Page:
A POSTMAN who is too frightened to cross the road has stopped delivering some morning mail.
And Royal Mail has backed him, citing health and safety regulations. That means affected customers must now wait until as late as 3.30pm for their daily delivery.
Roy Bailey said he noticed that, sometime in April, his early morning post had ceased and is now delivered late afternoon.
The Great Shefford resident said he challenged the postman, who was new to the round.
Mr Bailey said: “He replied that it was too dangerous to cross the road and that this was just the way it was going to be in future.
“There was no consultation, no warning – nothing.
“Yet, for decades, every postman before him managed to cross the road without incident.”
As a result, said Mr Bailey, he and others like him must now wait for the postman to complete his round and drive back towards Hungerford in the afternoon so that he is on the ‘right’ side of the road.
He added: “This is a ridiculous and unacceptable state of affairs. I have lived in this house since 1979 and the post has always been delivered on the way into the village in the morning.
“Getting the only post of the day around 3.30pm is not acceptable. If the delivery contains something that needs responding to that day, there is hardly enough time to deal with it before the 4.30pm collection deadline.
“If there is a cheque that needs to be paid into the bank in Newbury, it is likely that they would be closed by the time I got there.”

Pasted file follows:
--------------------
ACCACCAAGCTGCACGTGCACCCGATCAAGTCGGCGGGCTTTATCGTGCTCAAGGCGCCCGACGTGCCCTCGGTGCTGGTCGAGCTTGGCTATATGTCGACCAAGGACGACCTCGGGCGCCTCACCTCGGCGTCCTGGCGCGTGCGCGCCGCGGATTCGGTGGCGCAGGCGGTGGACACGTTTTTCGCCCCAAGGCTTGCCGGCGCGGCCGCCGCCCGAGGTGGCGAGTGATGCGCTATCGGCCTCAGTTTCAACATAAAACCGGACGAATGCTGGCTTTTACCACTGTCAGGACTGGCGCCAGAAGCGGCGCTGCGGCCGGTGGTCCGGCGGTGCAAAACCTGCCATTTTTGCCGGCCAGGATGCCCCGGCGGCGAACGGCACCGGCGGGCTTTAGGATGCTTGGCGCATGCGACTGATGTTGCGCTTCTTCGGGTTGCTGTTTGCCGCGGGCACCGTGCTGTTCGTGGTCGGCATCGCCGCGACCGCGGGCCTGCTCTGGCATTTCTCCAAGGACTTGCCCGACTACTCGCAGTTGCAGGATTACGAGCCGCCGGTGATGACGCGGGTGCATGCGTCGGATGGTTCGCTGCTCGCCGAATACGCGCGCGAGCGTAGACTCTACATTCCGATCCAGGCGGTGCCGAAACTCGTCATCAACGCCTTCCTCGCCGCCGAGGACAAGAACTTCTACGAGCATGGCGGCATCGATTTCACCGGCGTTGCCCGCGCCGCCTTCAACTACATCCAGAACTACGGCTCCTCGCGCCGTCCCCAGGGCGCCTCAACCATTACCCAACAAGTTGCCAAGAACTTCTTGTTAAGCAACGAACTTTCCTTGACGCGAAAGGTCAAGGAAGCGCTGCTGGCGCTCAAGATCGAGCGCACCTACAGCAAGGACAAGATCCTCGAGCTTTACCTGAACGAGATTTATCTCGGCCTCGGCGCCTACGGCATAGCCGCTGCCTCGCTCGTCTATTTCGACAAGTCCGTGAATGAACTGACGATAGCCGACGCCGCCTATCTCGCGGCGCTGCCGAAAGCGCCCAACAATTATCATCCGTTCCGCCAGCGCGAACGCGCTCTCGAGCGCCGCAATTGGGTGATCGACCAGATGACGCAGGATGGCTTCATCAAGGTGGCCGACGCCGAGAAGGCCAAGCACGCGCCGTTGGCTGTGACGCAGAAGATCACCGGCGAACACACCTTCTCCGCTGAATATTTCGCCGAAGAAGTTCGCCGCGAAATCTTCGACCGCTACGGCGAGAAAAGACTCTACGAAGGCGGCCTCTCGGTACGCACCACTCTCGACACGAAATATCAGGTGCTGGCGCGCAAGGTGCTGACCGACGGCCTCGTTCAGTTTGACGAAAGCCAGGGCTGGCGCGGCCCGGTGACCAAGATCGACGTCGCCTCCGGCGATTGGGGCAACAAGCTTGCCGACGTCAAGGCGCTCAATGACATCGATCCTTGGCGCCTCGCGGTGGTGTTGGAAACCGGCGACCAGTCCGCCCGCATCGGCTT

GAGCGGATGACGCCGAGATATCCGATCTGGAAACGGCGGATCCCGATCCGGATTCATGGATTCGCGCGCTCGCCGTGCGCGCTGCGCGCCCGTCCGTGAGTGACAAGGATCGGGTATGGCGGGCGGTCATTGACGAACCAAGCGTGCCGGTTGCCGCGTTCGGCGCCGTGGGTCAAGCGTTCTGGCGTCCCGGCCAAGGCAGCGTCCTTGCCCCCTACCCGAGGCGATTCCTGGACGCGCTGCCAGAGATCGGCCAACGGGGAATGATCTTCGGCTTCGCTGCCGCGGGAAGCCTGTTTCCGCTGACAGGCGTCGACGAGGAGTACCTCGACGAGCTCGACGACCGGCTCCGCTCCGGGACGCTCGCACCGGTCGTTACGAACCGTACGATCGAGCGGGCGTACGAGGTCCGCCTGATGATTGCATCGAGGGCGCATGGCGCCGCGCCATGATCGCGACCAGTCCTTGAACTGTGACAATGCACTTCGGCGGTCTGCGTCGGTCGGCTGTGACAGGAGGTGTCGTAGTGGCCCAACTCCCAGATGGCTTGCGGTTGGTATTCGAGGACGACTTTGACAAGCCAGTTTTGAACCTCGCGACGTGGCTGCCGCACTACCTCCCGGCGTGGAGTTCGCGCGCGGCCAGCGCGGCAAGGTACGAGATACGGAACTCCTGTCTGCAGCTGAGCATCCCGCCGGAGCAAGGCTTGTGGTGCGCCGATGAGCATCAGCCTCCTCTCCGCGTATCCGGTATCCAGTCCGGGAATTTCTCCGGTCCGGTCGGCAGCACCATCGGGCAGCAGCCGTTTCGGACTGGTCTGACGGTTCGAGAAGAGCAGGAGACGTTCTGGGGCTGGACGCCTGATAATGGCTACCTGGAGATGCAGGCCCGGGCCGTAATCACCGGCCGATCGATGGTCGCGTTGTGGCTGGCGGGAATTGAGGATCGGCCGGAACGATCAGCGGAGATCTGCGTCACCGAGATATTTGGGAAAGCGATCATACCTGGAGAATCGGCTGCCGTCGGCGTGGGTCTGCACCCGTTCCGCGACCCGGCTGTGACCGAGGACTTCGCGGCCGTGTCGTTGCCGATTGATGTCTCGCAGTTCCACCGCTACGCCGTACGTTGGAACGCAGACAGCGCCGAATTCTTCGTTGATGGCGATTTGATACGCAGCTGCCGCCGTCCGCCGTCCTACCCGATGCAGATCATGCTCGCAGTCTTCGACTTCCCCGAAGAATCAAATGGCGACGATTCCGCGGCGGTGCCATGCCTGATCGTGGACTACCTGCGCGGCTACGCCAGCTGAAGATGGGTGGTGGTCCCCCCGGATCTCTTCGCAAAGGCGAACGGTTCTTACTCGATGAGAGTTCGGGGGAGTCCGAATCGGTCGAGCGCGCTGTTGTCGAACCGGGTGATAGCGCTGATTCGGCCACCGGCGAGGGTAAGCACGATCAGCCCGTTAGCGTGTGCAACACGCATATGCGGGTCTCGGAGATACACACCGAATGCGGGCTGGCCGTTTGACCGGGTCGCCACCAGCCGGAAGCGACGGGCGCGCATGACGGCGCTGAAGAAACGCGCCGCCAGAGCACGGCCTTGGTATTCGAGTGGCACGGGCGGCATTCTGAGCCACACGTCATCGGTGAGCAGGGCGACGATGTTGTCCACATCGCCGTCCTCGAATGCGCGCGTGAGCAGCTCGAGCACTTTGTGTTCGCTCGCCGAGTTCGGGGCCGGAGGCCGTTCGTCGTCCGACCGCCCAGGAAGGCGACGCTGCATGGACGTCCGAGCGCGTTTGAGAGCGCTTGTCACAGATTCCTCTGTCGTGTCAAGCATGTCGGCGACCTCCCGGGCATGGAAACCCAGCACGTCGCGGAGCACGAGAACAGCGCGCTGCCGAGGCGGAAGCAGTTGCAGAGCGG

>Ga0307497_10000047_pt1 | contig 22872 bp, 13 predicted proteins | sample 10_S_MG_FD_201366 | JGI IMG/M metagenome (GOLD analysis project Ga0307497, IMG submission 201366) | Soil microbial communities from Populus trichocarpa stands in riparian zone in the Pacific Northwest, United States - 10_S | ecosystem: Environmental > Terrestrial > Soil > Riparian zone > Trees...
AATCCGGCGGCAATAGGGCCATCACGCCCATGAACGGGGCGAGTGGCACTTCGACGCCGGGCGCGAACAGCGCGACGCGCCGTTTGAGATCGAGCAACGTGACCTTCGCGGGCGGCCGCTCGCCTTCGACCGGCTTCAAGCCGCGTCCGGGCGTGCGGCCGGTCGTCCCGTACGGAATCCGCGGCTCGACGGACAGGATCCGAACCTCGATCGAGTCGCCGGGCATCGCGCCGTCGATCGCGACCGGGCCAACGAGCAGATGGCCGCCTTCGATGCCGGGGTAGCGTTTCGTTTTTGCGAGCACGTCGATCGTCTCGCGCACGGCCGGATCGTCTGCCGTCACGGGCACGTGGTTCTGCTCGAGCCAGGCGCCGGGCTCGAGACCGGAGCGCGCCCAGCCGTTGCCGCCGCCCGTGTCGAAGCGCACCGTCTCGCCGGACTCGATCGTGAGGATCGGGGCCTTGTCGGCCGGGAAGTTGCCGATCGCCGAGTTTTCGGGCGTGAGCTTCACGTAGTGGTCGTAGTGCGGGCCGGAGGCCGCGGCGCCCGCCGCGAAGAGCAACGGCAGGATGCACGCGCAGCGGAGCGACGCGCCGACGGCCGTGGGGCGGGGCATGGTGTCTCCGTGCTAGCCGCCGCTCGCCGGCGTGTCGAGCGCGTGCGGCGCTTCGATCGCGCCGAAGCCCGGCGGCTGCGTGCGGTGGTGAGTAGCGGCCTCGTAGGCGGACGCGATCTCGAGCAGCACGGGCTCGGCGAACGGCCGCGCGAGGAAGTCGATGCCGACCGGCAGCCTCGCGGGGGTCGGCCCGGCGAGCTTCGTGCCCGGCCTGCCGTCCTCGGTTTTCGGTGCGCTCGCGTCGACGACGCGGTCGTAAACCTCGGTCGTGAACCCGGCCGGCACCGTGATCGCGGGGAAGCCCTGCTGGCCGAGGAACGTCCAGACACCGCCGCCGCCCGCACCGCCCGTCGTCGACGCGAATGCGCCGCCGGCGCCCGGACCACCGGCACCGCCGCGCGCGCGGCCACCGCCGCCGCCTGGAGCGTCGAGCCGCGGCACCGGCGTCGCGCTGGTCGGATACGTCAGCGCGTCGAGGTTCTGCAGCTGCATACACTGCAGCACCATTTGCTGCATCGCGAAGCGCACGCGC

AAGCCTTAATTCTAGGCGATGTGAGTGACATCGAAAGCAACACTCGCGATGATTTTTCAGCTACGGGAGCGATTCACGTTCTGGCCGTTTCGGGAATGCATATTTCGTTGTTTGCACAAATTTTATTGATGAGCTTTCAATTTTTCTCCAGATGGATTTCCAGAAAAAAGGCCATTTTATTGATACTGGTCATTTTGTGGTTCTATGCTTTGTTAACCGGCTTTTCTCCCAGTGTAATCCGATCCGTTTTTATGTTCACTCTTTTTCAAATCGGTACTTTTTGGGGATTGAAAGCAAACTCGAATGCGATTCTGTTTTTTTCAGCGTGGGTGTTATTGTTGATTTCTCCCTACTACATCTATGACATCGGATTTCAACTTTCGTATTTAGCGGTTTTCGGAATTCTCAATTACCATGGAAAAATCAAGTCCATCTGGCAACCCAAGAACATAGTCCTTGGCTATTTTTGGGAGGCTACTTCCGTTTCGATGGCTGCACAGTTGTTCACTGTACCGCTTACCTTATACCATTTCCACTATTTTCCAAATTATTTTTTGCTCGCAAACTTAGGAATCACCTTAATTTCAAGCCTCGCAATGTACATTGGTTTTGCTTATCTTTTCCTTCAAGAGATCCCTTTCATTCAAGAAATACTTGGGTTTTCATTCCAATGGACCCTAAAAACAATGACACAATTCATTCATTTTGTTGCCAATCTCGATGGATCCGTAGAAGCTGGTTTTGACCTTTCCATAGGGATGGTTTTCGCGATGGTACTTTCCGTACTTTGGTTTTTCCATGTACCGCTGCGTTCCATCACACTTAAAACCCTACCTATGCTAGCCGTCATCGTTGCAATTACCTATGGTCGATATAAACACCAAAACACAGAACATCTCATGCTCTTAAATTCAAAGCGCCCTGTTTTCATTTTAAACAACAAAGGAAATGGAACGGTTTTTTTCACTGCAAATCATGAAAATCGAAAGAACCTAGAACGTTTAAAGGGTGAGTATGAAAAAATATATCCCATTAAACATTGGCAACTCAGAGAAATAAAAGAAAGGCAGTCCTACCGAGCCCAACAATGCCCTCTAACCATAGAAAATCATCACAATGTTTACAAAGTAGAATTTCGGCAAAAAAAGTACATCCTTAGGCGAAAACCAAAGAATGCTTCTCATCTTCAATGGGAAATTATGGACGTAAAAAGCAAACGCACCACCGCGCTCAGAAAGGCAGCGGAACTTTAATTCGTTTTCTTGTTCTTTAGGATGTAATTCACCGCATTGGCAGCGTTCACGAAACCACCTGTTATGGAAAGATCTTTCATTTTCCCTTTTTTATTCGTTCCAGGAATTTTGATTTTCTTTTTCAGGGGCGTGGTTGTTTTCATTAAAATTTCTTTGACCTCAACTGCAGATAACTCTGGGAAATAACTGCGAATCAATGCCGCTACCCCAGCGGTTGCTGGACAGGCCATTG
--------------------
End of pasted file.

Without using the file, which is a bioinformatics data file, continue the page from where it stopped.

Mr Bailey even offered the use of his driveway and said: “It would be no more unsafe for him to do this than it is for my wife and I to drive in and out each day.”
But his protestations so far have not swayed Royal Mail.
Ray Matthews, of the Royal Mail Delivery Office in Hungerford High Street, has replied, stating: “We have a duty of care regarding the safety of our postmen and women and are duty bound to listen to any concerns they have on their respective deliveries, particularly when it comes to health and safety.
“Your current postman has expressed concerns that crossing the road to your address on his way out is dangerous and he does not wish to place himself at risk.
“I have spoken to our SHE (safety, health and environment) advisor who states that, if the postman feels at risk in any way, he should not be expected to place himself in jeopardy.”
Mr Matthews stated that Royal Mail was not breaking its Universal Service Obligation, which requires it to deliver to residential addresses by 3.30pm.
He then offered to “perform an in-depth risk assessment on the area in question to evaluate the risks posed”.